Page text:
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FCC says: No Selectable Output Control for now

Our friends at Ars Technica are reporting that FCC Chairman Kevin Martin has declined to accept the MPAA's request to allow selectable output control flags in streaming content during his tenure.

This is an undeniable win for consumers, as potentially up to 20 million HDTVs could have suddenly stopped working for new on-demand movies had the FCC gone the other way. Some outlets, like the Mark Cuban/Steven Soderbergh collab 2929 Entertainment, and Comcast/IFC, are already using "day-date" release schedules that have simultaneous releases across theaters and on-demand.

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Selectable output control in a (YouTube) nutshell

We just produced a two-minute video on selectable output control, entitled “Selectable Output Control: How the MPAA wants to break your TV (again)”. It’s a quick summary of what SOC is and its potential effect on home entertainment devices.

Check it out on YouTube.

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It ain’t FUD if it’s true.

In last week's post, I discussed the MPAA's petition for waiver of the FCC's ban on selectable output control (SOC).

At the end, I suggested that one possible outcome is that a content provider could shut down ALL your existing standardized output plugs, forcing you to buy a new TV, DVD player, and DVR with a special "MPAA-approved" connector plug in order to view their content.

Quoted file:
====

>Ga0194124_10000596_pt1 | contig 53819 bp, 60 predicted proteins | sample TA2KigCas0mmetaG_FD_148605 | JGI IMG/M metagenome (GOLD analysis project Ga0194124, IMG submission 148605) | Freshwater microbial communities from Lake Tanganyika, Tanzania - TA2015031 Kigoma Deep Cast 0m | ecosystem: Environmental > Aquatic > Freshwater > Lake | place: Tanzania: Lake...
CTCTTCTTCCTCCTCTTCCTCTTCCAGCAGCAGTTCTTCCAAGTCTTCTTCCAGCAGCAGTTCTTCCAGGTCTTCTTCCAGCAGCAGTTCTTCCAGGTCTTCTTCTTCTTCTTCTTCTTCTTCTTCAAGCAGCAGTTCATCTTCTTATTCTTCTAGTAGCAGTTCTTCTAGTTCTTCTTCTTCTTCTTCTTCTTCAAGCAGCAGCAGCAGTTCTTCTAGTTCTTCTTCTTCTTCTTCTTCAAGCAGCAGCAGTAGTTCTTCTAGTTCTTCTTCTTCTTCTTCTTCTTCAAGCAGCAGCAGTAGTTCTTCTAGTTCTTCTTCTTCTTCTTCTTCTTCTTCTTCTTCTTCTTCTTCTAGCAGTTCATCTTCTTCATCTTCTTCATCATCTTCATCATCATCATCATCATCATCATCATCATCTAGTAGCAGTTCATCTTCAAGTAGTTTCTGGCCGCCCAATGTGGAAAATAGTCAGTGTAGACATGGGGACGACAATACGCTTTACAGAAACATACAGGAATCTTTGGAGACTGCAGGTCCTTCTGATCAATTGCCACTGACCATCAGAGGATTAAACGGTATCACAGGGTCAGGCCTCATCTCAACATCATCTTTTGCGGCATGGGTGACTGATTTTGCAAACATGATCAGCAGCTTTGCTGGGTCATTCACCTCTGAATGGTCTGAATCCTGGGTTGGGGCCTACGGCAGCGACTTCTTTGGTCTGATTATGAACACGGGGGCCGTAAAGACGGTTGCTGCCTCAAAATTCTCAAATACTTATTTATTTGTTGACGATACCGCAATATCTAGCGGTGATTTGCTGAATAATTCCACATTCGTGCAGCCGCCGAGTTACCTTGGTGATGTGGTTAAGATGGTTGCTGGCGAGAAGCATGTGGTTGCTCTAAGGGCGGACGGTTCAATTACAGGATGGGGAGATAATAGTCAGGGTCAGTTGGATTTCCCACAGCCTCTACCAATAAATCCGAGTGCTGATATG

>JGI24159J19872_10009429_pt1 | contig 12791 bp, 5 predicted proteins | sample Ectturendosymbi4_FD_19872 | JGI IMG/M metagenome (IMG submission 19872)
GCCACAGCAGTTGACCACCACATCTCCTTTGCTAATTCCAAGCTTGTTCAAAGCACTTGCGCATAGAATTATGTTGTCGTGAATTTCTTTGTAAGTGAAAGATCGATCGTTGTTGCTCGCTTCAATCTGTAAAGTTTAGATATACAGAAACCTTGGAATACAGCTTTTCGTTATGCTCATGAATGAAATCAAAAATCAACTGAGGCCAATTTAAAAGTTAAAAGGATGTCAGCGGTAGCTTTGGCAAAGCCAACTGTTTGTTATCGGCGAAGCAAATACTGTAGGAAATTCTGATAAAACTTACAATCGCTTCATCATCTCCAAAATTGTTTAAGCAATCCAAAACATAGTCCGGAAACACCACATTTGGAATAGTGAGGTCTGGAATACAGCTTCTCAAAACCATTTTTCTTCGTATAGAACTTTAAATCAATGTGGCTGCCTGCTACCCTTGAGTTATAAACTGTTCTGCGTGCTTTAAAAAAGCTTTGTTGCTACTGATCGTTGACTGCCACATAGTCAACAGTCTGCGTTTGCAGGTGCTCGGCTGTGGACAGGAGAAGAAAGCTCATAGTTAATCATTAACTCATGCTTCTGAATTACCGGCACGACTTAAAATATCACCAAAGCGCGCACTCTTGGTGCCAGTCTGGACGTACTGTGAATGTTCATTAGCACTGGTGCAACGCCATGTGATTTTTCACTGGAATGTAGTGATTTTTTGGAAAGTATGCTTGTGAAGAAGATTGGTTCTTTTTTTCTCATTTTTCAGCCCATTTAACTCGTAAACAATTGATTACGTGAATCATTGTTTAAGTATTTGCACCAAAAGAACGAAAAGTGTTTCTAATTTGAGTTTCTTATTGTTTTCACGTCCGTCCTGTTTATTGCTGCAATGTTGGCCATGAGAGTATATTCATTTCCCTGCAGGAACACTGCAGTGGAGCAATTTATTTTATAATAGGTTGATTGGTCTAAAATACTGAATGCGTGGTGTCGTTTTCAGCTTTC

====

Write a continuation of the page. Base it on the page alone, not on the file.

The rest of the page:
To some people, it might have sounded like FUD, but this time the truth comes a little close for comfort.

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Movies and movie theaters… together not-so-forever?

Hot on the heels of the MPAA's petition for waiver of the selectable output controls order by the FCC comes… movie theater owners? (PDF)

Right. They're worried that streaming feature films direct to homes sooner than ever (but still one to two months after an exclusive theater release) could spell "the destruction of neighborhood movie theaters across the country" and "have a devastating effect on… consumers of motion pictures". Them's fightin' words, Billy Joe!

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Selectable Output Control? Sounds good, but who’s doing the selecting?

On May 9, the MPAA filed a petition to waive the FCC's ruling against selectable output control (SOC) (PDF). The MPAA and its studio constituents seek to allow multichannel video programming distributors (MVPDs) — that is, cable companies — the power to turn off the digital and analog outputs on your devices, as they choose. This includes not only cable boxes, but also anything connected to your cable signal, such as your Tivo, your Slingbox, or even a TV using CableCARD.

The MPAA and its studio constituents are interested in releasing theatrical releases to home viewers earlier than ever, possibly because box office receipts are growing at a slower rate than in the past decade. Before, release windows for video-on-demand and pay-per-view became available approximately five months after the theatrical release.

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